Both houses of the Virginia legislature have now passed what's been called a "Homeowners Bill of Rights" by supporters who argue that HOAs have become too big for their earth-toned britches. Not surprising, because Virginia and freedom, right? What is surprising, though, is that one of the supporters of the anti-HOA bill is none other than our very own ur-HOA, the Reston Association. Give us some good blockquote, RA CEO Cate Fulkerson:
[Fulkerson] said her organization is in favor of the “Bill of Rights” legislation.That's doubly interesting, since one example of an overreaching HOA used by backers of the bill, including sponsor State Sen. Chap Petersen (D-Fairfax), comes from a Reston resident who -- wait for it -- has had issues with the RA's covenant requirements.
“Providing our members with a fair hearing and an opportunity to have the rules given to them and have them understand them is incredibly important to us,” Fulkerson said.
Flora Nicholas, a resident of Reston, said her local homeowners’ association unfairly fined her for what she described as fabricated violations after she and her neighbors complained about how the Reston Association handled another complaint.Fulkerson declined to comment on the specifics of the case in the Washington Post"news paper" article. But in a statement Nicholas made on Sen. Chap Petersen's website after the bill passed the Virginia Senate, it doesn't sound like the dispute is exactly water under an appropriately painted bridge constructed from approved materials:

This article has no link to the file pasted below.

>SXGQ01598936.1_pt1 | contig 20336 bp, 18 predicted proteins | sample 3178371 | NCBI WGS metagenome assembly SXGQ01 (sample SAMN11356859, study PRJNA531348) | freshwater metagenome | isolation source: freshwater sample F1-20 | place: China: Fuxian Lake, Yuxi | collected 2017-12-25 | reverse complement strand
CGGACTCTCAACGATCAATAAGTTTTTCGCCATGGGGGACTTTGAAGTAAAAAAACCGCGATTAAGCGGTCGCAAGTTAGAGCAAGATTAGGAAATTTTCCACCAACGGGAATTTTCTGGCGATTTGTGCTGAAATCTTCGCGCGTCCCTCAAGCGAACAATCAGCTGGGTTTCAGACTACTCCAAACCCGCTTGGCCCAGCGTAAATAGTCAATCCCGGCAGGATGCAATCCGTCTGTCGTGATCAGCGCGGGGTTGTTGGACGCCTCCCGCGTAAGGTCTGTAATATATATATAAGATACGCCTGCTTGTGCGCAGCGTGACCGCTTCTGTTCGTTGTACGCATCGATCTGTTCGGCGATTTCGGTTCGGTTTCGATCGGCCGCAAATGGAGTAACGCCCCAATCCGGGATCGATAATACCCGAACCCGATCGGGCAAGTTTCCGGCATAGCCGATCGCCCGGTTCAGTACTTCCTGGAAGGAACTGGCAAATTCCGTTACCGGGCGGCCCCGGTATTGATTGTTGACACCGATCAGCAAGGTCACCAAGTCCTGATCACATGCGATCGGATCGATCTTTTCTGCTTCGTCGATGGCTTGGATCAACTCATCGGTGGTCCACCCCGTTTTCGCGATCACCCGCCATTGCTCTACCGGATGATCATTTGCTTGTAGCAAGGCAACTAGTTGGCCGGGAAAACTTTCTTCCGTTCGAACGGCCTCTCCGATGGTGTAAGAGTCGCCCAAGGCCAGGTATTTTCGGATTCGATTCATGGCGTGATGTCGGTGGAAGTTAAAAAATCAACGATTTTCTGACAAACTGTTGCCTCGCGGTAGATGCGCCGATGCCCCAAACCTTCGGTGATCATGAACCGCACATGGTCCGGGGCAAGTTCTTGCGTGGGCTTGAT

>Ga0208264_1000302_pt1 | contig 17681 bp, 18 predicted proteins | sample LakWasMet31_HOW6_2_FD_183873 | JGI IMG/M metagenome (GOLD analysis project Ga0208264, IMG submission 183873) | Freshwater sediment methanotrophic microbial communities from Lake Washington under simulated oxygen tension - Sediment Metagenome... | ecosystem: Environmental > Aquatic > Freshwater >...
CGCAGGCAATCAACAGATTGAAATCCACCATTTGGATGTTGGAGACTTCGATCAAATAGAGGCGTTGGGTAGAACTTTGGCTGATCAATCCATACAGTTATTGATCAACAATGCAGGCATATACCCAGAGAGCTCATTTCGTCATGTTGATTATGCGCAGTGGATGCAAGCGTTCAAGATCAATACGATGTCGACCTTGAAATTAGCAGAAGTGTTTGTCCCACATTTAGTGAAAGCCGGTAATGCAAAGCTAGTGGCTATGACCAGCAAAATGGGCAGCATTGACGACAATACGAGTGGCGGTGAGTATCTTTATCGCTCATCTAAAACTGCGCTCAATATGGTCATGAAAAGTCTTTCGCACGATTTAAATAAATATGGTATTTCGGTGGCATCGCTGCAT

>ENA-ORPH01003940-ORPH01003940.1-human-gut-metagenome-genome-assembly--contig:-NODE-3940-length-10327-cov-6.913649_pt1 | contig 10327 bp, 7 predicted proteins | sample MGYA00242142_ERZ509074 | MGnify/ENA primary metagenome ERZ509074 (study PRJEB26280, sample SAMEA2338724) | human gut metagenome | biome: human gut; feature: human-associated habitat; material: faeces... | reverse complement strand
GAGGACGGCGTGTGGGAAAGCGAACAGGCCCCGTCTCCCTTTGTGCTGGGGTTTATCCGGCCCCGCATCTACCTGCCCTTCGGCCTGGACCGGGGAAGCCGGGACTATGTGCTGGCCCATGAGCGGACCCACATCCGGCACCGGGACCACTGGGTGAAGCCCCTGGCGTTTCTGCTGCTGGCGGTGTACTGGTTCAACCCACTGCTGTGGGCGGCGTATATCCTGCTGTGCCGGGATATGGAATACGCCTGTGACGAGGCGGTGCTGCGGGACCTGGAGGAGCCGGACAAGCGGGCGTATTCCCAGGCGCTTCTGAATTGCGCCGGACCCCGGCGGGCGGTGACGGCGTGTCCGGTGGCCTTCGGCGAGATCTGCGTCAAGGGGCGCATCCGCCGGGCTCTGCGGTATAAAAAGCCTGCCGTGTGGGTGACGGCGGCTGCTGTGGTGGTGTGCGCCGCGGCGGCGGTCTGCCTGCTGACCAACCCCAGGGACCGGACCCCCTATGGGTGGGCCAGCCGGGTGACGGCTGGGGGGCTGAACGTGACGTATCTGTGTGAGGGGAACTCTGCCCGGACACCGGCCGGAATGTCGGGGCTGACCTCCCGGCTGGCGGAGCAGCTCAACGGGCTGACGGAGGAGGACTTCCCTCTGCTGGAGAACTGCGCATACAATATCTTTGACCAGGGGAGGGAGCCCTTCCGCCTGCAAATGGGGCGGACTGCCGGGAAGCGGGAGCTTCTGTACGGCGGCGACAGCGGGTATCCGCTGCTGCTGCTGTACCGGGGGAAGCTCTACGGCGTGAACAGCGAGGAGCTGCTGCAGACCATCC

“It’s a horror story,” said Nicholas, who said she had liens placed on her house totaling about $1,000 for citations she received about her house gutters and other problems.
"Thanks to this law, Virginians will now be able to hold HOAs like ours accountable for their oppressive and abusive actions.”More about the bill, if you're into such things:
State Sen. Chap Petersen (D-Fairfax), sponsor of the bill known as the “Homeowners’ Bill of Rights,” which sailed through the Senate last month, said the legislation puts into one place measures that are already available to Virginia property owners through various state statutes and court rulings.Supporting a bill that was proposed, in part, because of one's own (alleged) actions? Stranger things have happened.
Among them are the right to inspect all books and records kept by a homeowners’ association, the right to due process during a dispute with an HOA and the right to cast a vote on matters affecting one’s neighborhood.
Petersen said he pursued the legislation after receiving complaints from homeowners who were caught up in fights with homeowners’ associations that appeared to be over-aggressively enforcing their covenants.
“Homeowners’ associations have really become the newest form of government, particularly in Northern Virginia,” Petersen said. “I don’t see why someone living in any community should give up their rights. They should have the right to participate in how it’s governed. They’re paying dues. It’s their money.”